The report said the six months of experience with containment measures and support programs, as well as more information on medical developments like vaccines, has given the bank a better foundation to make a base-case forecast.
Underpinning the bank’s outlook are two major assumptions: that widespread lockdowns won’t be utilized again and that a vaccine or effective treatment will be widely available by mid-2022.
The country has recouped about three-quarters of the three million jobs lost in March and April. Emergency federal aid has replaced lost wages for millions of workers, and provided loans and wage subsidies to struggling businesses.
The hardest-hit sectors, such as restaurants, travel and accommodations, continue to lag as the economy recuperates.
Workers in those sectors, as well and youth and low-wage workers, continue to face high levels of unemployment, the report says.
All may be hit hard again by any new rounds of restrictions, the report notes. Some areas of the country have already imposed such public health restrictions in the face of rising COVID-19 case counts.
“The breadth and intensity of reimposed containment measures, including impacts on schools and the availability of child care, could lead to setbacks,” the report says.
“Long breaks in employment have the potential for longer-term impacts on the income prospects of vulnerable groups.”
This report by The Canadian Press was first published Oct. 28, 2020
Ontario to release updated COVID-19 projections after locking down Toronto, Peel – CP24 Toronto's Breaking News
The Canadian Press
Published Thursday, November 26, 2020 6:03AM EST
Last Updated Thursday, November 26, 2020 7:05AM EST
TORONTO – Ontario health officials are expected to release new COVID-19 projections today.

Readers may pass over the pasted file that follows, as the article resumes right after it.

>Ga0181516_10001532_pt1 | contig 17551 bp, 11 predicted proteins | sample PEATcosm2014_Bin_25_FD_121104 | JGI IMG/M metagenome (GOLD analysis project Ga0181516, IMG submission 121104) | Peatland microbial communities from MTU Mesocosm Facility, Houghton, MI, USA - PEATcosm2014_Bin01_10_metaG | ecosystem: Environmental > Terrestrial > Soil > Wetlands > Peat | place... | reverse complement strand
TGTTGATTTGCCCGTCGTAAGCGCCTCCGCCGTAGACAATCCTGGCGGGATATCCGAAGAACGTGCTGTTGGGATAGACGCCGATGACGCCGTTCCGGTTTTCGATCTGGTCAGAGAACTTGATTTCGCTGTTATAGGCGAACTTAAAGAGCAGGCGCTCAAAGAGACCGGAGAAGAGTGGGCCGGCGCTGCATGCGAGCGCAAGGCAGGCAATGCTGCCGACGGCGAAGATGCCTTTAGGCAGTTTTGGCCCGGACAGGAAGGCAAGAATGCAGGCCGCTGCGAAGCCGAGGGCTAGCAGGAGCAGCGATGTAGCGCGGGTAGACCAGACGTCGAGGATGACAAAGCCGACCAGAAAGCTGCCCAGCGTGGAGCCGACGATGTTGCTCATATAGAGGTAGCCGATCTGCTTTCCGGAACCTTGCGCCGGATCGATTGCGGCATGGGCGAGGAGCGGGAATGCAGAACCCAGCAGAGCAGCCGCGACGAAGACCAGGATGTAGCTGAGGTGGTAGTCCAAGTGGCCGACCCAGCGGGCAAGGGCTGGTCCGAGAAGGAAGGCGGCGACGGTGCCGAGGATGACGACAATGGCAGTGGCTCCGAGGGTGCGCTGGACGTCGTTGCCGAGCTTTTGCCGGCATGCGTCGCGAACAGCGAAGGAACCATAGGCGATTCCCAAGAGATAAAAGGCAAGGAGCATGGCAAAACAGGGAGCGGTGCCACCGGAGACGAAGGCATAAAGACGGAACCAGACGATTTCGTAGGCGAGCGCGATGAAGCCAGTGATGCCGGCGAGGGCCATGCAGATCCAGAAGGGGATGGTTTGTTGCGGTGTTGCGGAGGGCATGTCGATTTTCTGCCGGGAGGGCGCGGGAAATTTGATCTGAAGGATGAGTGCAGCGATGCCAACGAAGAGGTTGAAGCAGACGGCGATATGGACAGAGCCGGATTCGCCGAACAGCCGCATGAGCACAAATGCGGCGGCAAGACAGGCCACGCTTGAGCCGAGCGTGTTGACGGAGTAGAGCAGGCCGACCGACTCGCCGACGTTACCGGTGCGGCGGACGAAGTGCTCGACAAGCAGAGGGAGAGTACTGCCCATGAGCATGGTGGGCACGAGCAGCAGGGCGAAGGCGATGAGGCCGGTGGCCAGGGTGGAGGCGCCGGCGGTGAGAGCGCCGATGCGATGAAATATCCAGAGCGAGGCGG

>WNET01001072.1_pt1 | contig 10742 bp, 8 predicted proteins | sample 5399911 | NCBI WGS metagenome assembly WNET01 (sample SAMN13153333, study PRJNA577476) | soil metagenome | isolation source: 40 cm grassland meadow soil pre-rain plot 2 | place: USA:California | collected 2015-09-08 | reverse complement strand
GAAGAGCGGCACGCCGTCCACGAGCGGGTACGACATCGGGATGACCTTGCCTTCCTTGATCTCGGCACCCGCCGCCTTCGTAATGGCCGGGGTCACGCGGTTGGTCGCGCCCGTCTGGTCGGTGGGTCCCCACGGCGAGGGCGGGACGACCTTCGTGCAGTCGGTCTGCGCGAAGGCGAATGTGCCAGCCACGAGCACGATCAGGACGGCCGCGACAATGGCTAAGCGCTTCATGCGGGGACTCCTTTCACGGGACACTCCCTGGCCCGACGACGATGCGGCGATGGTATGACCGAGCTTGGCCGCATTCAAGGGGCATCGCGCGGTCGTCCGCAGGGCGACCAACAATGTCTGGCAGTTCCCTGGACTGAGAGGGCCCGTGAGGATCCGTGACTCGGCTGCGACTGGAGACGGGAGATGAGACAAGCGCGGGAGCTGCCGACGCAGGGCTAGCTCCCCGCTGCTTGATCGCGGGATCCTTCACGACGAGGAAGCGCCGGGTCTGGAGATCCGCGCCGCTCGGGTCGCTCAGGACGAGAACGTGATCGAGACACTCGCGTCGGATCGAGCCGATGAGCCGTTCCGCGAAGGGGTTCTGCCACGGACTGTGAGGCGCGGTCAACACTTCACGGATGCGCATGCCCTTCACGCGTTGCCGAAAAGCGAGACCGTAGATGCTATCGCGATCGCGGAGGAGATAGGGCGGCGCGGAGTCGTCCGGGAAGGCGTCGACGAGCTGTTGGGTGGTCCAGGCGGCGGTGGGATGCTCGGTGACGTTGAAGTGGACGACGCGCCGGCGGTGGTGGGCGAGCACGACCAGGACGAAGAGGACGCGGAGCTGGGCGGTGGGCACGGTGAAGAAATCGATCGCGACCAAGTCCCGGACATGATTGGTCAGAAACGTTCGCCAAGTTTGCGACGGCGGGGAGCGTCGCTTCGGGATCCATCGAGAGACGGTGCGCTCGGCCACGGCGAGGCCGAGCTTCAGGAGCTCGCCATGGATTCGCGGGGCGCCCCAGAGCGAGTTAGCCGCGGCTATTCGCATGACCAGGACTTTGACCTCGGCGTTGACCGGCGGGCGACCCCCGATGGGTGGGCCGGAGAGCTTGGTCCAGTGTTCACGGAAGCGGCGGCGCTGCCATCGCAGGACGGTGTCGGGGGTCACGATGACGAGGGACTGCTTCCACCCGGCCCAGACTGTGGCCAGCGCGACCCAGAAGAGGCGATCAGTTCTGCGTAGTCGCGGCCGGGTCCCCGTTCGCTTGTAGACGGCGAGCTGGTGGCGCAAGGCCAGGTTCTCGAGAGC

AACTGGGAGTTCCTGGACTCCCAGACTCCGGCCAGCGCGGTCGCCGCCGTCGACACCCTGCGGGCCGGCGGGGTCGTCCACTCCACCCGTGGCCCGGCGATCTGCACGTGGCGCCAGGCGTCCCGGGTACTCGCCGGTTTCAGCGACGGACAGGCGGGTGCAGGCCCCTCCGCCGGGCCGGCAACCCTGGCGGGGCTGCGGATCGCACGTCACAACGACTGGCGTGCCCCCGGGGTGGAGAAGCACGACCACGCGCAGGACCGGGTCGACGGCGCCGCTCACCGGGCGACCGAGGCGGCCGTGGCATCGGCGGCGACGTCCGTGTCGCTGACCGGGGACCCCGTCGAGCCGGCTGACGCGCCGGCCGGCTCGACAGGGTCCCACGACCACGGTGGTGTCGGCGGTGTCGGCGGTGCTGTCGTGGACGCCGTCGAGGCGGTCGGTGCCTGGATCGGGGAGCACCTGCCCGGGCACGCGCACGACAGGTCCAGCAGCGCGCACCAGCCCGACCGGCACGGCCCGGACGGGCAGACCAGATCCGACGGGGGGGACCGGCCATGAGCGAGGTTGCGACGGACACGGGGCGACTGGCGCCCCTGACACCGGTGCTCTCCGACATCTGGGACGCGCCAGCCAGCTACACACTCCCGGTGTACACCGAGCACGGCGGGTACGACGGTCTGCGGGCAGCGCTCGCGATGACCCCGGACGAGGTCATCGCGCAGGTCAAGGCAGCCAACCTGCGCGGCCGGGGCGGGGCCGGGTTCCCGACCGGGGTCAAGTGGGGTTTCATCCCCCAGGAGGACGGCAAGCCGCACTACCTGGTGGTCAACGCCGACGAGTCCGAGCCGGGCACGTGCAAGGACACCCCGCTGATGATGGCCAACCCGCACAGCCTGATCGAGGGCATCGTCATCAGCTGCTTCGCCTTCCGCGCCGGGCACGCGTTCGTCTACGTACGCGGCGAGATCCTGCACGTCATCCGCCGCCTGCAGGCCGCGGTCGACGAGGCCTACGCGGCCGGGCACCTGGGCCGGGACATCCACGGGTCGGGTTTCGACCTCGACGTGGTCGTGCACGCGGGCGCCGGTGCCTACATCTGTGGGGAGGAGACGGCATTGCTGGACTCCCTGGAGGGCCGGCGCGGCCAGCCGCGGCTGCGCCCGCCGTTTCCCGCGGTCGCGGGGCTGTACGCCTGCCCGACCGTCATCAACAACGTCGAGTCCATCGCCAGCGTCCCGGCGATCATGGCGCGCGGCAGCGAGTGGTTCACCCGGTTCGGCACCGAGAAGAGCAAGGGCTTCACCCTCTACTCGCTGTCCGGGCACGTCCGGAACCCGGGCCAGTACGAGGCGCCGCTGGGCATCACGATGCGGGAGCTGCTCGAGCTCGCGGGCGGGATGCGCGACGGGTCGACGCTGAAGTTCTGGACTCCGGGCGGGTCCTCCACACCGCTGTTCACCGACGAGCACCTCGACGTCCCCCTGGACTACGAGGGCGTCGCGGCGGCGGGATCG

It will be the first time they have released such data since sending the province’s two biggest virus hot spots — Toronto and Peel Region — into lockdown earlier this week.
Two weeks ago, the province unveiled modelling that showed Ontario could see as many as 6,500 new daily cases of COVID-19 by mid-December unless steps are taken to limit the spread of the virus.
It said the province would reach 2,500 new daily cases by that time if the growth rate was at three per cent, or 6,500 if the growth rate was at five per cent.
At the time, Dr. Adalsteinn Brown, one of the experts behind the projections, said a five per cent growth rate was “slightly optimistic.”
Premier Doug Ford announced he would lower thresholds for imposing stricter COVID-19 measures under the province’s colour-coded restrictions system the following day.
This report by The Canadian Press was first published Nov. 26, 2020.
Oil extends gains on surprise U.S. inventory draw amid vaccine rally – CNBC
U.S. oil rose for a fifth day on Thursday as a surprise drop in crude inventories extended a rally driven by hopes that vaccines would end the coronavirus pandemic and revive fuel demand.
Brent was up by 20 cents, or 0.4%, at $48.81 a barrel, after rising around 1.6% in the previous session. West Texas Intermediate crude was up by 14 cents, or 0.3%, at $45.85, having gained 1.8% on Wednesday.
Both benchmarks have risen about 9% this week, getting a boost after AstraZeneca said on Monday its Covid-19 vaccine could be up to 90% effective, adding to the potential armory to end the worst pandemic in a century.
U.S. oil stockpiles fell 754,000 barrels last week, data showed, while analysts in a Reuters poll had predicted a 127,000-barrel rise. Stockpiles at the Cushing, Oklahoma delivery point for WTI, fell 1.7 million barrels.